Fiadotava, Anastasiya. 2020a. Sharing Humour Digitally in Family Communication. – European Journal of Humour Research 8 (1): 95–111. DOI: https://doi.org/10.7592/EJHR2020.8.1.fiadotava.10.7592/EJHR2020.8.1.fiadotavaSearch in Google Scholar

Fiadotava, Anastasiya. 2020b. Family Humour in Contemporary Belarus: Forms, Practices and Vernacular Reflections. Phd Dissertation. University of Tartu. https://dspace.ut.ee/handle/10062/68369 (accessed September 8, 2020).Search in Google Scholar

Fiadotava, Anastasiya. 2020c. “If We Don’t Quarrel, We Joke”: Emic Perspectives on Belarusian Families’ Humorous Folklore. – HumorInternational Journal of Humor Research. DOI: https://doi.org/10.1515/humor-2019-0052.10.1515/humor-2019-0052Search in Google Scholar

Fine, Gary Alan. 1977. Humour in Situ: The Role of Humour in Small Group Culture. – It’s a Funny Thing, Humour, edited by Antony J. Chapman and Hugh C. Foot. Oxford; New York, NY: Pergamon Press, 315–318. DOI: https://doi.org/10.1016/B978-0-08-021376-7.50060-7.10.1016/B978-0-08-021376-7.50060-7Search in Google Scholar

Fine, Gary Alan. 1979. Small Groups and Culture Creation: The Idioculture of Little League Baseball Teams. – American Sociological Review 44 (5): 733–745. DOI: https://doi.org/10.2307/2094525.10.2307/2094525Search in Google Scholar

Fine, Gary Alan. 1984. Humorous Interaction and the Social Construction of Meaning: Making Sense in a Jocular Vein. – Studies in Symbolic Interaction 5: 83–101.Search in Google Scholar

Flamson, Thomas and H. Clark Barrett. 2008. The Encryption Theory of Humor: A Knowledge-based Mechanism of Honest Signaling. – Journal of Evolutionary Psychology 6 (4): 261–281. DOI: https://doi.org/10.1556/JEP.6.2008.4.2.10.1556/JEP.6.2008.4.2Search in Google Scholar

Gal, Susan. 2002. A Semiotics of the Public/Private Distinction. – differences: A Journal of Feminist Cultural Studies 13 (1): 77–95. DOI: https://doi.org/10.1215/10407391-13-1-77.10.1215/10407391-13-1-77Search in Google Scholar

Goffman, Erving. 1959. The Presentation of Self in Everyday Life. New York, NY: Anchor; Random.Search in Google Scholar

Graham, Elizabeth E.; Michael J. Papa and Gordon P. Brooks. 1992. Functions of Humor in Conversation: Conceptualization and Measurement. – Western Journal of Communication 56 (2): 161–183. DOI: https://doi.org/10.1080/10570319209374409.10.1080/10570319209374409Search in Google Scholar

Greenbaum, Andrea. 1999. Stand-up Comedy as Rhetorical Argument: An Investigation of Comic Culture. – HumorInternational Journal of Humor Research 12 (1): 33–46. DOI: https://doi.org/10.1515/humr.1999.12.1.33.10.1515/humr.1999.12.1.33Search in Google Scholar

Greengross, Gil. 2009. In Search of Homo Humorous: Personality, Health, Humor Styles and Humor as a Mental Fitness Indicator in Stand-up Comedians and the Rest of Us. PhD dissertation. The University of New Mexico. https://search.proquest.com/openview/726adbd24c827f3586bbfef563b5ca39/1?pq-origsite=gscholar&cbl=18750&diss=y (accessed June 1, 2020).Search in Google Scholar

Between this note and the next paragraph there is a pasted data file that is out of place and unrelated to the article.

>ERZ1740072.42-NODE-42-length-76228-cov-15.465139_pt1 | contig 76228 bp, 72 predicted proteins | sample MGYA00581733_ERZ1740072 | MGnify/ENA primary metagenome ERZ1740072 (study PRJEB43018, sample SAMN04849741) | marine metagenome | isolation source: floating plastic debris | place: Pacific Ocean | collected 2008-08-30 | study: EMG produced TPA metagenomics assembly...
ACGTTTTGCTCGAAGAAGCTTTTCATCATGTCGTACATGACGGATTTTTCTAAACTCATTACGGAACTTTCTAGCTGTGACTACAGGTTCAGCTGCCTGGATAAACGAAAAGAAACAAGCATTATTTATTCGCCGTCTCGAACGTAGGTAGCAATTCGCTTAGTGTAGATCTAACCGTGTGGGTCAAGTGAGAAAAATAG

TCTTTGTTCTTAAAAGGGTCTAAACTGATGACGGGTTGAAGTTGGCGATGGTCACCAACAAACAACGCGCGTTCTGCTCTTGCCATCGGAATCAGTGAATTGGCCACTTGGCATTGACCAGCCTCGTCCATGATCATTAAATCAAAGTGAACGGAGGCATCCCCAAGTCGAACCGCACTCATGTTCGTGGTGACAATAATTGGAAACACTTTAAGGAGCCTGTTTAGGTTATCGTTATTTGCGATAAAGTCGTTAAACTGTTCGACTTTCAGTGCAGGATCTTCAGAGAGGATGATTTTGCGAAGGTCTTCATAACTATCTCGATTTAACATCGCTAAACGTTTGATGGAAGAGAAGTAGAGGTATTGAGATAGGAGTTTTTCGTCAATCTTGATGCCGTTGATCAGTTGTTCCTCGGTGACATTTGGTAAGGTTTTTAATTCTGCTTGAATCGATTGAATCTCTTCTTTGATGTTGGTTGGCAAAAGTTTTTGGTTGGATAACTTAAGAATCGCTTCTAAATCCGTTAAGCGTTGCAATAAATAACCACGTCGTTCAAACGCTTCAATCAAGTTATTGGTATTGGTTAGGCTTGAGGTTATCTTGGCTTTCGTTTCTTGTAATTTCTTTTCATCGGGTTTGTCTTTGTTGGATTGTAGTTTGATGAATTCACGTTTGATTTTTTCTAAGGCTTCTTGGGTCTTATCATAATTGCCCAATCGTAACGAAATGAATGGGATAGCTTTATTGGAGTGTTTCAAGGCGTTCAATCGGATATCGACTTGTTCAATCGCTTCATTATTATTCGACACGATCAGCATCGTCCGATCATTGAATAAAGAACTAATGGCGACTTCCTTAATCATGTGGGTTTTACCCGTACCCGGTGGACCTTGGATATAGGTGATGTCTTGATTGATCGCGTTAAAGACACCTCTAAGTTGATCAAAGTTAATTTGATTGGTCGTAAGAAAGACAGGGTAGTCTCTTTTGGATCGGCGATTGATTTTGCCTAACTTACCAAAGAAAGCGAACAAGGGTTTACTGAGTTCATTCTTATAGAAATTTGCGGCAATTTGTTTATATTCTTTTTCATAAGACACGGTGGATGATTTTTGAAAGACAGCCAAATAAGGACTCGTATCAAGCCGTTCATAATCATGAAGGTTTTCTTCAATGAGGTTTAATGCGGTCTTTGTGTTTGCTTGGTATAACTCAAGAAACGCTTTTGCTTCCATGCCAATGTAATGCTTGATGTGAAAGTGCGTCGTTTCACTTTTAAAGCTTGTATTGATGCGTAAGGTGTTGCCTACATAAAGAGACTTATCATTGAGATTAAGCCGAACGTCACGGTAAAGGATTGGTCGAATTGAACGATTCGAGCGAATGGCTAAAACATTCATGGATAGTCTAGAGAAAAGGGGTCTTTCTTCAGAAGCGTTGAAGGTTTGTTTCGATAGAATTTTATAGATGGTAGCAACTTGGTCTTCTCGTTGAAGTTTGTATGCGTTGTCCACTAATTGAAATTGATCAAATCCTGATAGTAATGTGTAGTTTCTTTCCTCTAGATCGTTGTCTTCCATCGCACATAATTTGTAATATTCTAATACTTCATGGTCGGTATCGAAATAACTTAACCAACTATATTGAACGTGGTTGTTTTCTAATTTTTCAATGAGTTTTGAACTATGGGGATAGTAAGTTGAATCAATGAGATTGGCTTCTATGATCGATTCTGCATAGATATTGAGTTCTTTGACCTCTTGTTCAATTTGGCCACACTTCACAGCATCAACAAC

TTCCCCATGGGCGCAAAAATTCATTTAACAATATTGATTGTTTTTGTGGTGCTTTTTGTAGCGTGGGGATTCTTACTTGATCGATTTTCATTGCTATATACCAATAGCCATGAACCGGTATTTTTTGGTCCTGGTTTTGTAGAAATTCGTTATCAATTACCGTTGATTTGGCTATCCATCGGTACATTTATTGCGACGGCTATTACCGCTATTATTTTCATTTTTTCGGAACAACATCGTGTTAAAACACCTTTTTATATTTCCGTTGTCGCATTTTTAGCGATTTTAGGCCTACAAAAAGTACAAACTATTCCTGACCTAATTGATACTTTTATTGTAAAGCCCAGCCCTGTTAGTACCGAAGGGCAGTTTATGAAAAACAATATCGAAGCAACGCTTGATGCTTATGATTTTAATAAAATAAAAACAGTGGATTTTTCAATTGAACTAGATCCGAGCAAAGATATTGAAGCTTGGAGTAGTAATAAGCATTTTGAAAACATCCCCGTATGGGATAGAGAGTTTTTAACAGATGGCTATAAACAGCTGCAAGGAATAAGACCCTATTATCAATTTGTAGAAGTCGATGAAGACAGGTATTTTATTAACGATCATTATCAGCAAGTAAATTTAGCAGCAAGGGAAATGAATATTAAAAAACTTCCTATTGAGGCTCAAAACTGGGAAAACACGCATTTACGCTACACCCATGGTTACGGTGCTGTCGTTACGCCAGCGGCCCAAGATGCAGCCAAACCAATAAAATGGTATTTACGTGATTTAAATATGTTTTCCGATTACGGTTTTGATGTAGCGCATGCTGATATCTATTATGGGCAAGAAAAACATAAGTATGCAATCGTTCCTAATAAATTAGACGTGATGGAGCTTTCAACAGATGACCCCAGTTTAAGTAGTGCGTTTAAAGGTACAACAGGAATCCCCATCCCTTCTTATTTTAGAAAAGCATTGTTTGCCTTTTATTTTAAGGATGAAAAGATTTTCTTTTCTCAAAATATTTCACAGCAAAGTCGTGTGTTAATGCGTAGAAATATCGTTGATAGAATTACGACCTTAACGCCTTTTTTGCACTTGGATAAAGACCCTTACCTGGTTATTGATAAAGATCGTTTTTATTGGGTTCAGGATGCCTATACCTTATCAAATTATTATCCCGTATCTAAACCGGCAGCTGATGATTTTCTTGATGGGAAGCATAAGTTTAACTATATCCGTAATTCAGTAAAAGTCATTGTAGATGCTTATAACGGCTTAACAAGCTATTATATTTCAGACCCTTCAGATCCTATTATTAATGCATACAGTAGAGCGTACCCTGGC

Greengross, Gil; Rod A. Martin and Geoffrey Miller. 2012. Personality Traits, Intelligence, Humor Styles, and Humor Production Ability of Professional Stand-up Comedians Compared to College Students. – Psychology of Aesthetics, Creativity, and the Arts 6 (1): 74–82. DOI: https://doi.org/10.1037/a0025774.10.1037/a0025774Search in Google Scholar

Hale, Adrian. 2018. “I Get It, But It’s Just Not Funny”: Why Humour Fails, After All Is Said and Done. – The European Journal of Humour Research 6 (1): 36–61. DOI: https://doi.org/10.7592/EJHR2018.6.1.hale.10.7592/EJHR2018.6.1.haleSearch in Google Scholar

Janus, Samuel S. 1975. The Great Comedians: Personality and Other Factors. – The American Journal of Psychoanalysis 35 (2): 169–174. DOI: https://doi.org/10.1007/BF01358189.10.1007/BF01358189Search in Google Scholar

Kalcĭk, Susan. 1975. “... Like Ann’s Gynecologist or the Time I Was Almost Raped”: Personal Narratives in Women’s Rap Groups. – The Journal of American Folklore 88 (347): 3–11. DOI: https://doi.org/10.2307/539181.10.2307/539181Search in Google Scholar

Kuipers, Giselinde. 2006. Good Humor, Bad Taste: A Sociology of the Joke. Berlin: Mouton de Gruyter. DOI: https://doi.org/10.1515/9783110898996.10.1515/9783110898996Search in Google Scholar

Kuipers, Giselinde. 2011. The Politics of Humour in the Public Sphere: Cartoons, Power and Modernity in the First Transnational Humour Scandal. – European Journal of Cultural Studies 14 (1): 63–80. DOI: https://doi.org/10.1177/1367549410370072.10.1177/1367549410370072Search in Google Scholar

Limon, John. 2000. Stand-up Comedy in Theory, or, Abjection in America. Durham, NC: Duke University Press. DOI: https://doi.org/10.2307/j.ctv1198z2t.10.2307/j.ctv1198z2tSearch in Google Scholar